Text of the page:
• If there is insufficient propionate, the acetyl CoA is metabolised to ketone bodies (acetoacetate and beta-hydroxybutyrate; BHB) which are then used as energy sources. Excess levels of these in the blood demonstrate more are being produced than are being used by the peripheral tissues. Ketones produced in the Iiver are limited to utilisation by heart, skeletal muscle, kidney, lactating mammary glands and intestinal tissues (Herdt, 1988). These tissues have the enzymes necessary to convert ketones back to acetoacetate and then to acetoacetyl CoA (Littledike et al, 1981).
  • If the uptake of NEFAs is greater than the number being oxidised then the NEFAs are re-esterified and ideally exported from the liver via low density lipoproteins. Ruminants are not very good at this, so the fats are slowly exported into the bloodstream and instead accumulate in the liver, reducing its capacity for gluconeogenesis. As a consequence, more peripheral fats are mobilised. The process is a vicious circle and results in a fatty liver with rounded edges that show how swollen the liver is and an abnormal colour.

Signs and diagnosis

The clinical signs for ketosis are often non-specific, such as anorexia with accompanying weight loss, decreased milk production and scant faeces. The smell of acetone (“pear drops”) is often reported, but is not a specific diagnosis. Some cows demonstrate nervous signs such as pica, ataxia and head pressing, which can last for one to two hours. This is due to the ketones being broken down in the rumen, although the lack of glucose available to nervous tissue to maintain normal function may be a contributing factor (Radostits et al, 2007).

Measuring the BHB levels in the blood can give a definitive answer, with a level more than 1.4mmol/ml commonly accepted as a cut-off. Blood NEFA levels can be measured to see the extent of fat mobilisation. Liver parameters, such as glutamate dehydrogenase, may demonstrate liver damage caused by fat infiltration. A liver biopsy is the definitive diagnosis for fatty liver, with following histopathology or seeing if the liver floats in copper sulphate.


Once diagnosed, a few treatment options are available, which are very similar for both fatty liver and ketosis. Any underlying/primary disease processes should be identified and treated alongside the accompanying ketosis.

The initial priority is to get the cow back on an even energy balance, or at least provide sufficient propionate (FF CaPro), so ketone bodies are not formed, nor fat is deposited in the liver.

Mono Propylene glycol

Propylene glycol in dry form (FF MPG Dry) is widely used – as, put succinctly, it increases glucose and insulin, and decreases NEFAs and BHBs (Nielsen and Ingvartsen, 2004), thus reducing the risk of ketosis and fatty liver. It serves as a glucose precursor, which is administered orally to any affected animals, with half of the propylene glycol being removed from the rumen within two hours (Clapperton and Czerkawski, 1972) via absorption, fermentation and direct passage to the intestines.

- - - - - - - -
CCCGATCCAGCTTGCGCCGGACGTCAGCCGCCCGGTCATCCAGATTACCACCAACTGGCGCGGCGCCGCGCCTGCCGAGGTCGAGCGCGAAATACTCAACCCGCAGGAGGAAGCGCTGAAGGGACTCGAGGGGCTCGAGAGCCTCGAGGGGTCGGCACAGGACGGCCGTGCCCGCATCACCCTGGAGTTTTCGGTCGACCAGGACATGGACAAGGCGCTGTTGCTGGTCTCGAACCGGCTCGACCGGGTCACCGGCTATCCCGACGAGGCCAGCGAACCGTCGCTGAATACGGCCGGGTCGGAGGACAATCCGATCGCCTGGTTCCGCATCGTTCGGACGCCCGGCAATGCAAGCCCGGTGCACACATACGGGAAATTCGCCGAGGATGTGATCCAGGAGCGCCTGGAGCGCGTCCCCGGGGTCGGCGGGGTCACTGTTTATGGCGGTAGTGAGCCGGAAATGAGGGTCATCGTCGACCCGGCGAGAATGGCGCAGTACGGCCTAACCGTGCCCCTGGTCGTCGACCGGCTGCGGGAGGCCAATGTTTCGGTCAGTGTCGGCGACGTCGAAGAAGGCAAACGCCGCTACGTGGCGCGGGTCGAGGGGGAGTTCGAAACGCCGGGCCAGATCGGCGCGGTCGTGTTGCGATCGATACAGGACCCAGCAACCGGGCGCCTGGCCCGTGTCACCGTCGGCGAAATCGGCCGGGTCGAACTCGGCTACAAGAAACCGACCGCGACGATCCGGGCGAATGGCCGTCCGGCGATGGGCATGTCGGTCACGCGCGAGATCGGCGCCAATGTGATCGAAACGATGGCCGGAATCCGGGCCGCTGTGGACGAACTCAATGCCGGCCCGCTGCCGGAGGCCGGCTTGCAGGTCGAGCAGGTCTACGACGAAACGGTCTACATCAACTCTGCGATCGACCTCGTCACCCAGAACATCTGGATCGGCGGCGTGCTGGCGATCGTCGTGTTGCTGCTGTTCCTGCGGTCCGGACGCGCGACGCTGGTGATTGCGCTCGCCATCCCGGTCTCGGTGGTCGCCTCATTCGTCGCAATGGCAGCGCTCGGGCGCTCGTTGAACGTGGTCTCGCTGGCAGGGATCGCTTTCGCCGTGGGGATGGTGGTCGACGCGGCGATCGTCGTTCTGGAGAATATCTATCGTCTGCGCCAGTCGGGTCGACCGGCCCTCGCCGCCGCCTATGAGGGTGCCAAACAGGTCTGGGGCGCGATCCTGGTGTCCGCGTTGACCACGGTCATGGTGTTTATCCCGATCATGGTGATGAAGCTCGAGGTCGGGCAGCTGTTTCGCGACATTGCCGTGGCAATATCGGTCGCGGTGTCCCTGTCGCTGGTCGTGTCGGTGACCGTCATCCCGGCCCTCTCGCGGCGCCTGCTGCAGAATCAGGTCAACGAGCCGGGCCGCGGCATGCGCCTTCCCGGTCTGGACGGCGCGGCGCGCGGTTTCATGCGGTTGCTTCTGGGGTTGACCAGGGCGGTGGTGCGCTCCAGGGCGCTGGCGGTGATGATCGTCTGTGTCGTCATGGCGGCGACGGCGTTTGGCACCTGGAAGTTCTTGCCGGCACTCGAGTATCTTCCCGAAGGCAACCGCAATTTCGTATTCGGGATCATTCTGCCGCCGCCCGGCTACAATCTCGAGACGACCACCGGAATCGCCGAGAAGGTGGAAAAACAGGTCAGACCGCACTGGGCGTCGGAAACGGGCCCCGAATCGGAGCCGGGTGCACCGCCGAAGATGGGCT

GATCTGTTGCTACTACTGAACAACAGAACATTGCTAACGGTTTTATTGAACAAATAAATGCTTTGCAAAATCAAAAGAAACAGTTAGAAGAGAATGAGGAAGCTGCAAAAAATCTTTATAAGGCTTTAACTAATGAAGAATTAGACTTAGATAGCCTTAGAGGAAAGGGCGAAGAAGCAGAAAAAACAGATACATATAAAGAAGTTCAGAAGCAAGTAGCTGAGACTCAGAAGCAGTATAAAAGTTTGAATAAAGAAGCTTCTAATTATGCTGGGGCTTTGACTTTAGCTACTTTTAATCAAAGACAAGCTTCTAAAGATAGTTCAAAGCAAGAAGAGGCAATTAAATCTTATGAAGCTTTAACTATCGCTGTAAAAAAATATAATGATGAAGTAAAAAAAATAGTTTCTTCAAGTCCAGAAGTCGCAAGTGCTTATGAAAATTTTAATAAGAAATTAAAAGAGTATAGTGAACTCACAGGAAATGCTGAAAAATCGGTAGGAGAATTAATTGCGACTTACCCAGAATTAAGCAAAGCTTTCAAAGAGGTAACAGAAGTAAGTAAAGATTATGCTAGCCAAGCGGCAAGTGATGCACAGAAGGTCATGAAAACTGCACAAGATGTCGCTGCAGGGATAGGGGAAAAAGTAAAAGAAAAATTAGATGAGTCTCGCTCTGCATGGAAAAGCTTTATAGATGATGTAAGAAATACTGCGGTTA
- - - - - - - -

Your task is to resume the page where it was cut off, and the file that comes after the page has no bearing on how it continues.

Cows receiving FF MPG Dry are known to have a higher proportion of propionate in rumen VFAs, showing there is some ruminal metabolisation (Nielsen and Ingvartsen, 2004). Propionate produces 25 adenosine triphosphate (ATP) per mole as opposed to 18 ATP per mole acetate.

Mono Propylen Glycol (MPG) in the rumen is metabolised into propionate, whereas the liver oxidises the absorbed MPG into lactate. This is converted into oxaloacetate via pyruvate and enters the Krebs cycle for gluconeogenesis. Sufficient levels of oxaloacetate are needed to prevent acetyl-CoA from entering ketogenesis (Krebs, 1966). MPG increases the amount of glucose available and increases oxidisation of acetyl-CoA. Subsequently, there will be increased insulin secretion from the pancreas, thus decreasing fat mobilisation and subsequent ketosis (Holtenius and Holtenius, 1996).

McArt et al (2012) administered 520g FF MPG Dry daily until the blood BHBs were less than 1.2mmol/L with subsequently beneficial results on milk production, displaced abomasum rates and cow survival rates. If labour is not an issue then the MPG should be continued until the animal is no longer ketotic. MPG has been shown to be beneficial to appetite due to the extra energy of the cow, although be aware that it can reduce DMI due to its unpalatability after one to two days of top dressing (Miyoshi, 2001). Therefor FF MPG Dry optionally contains red fruit flavour for increased pallatability.

The dosing guidelines must be followed strictly as FF MPG Dry at doses greater than 800g/day can lead to clinical signs such as ataxia, hypersalivation, somnolence and depression due to erythrolysis and toxicity of the CNS due to D-lactate accumulation in the brain from low levels of lactate dehydrogenase (Christopher et al, 1990). Overuse may also have deleterious effects on ruminal flora, decrease rumen motility and cause diarrhoea. FF MPG Dry contains 62% pure MPG (Mono Propylene Glycol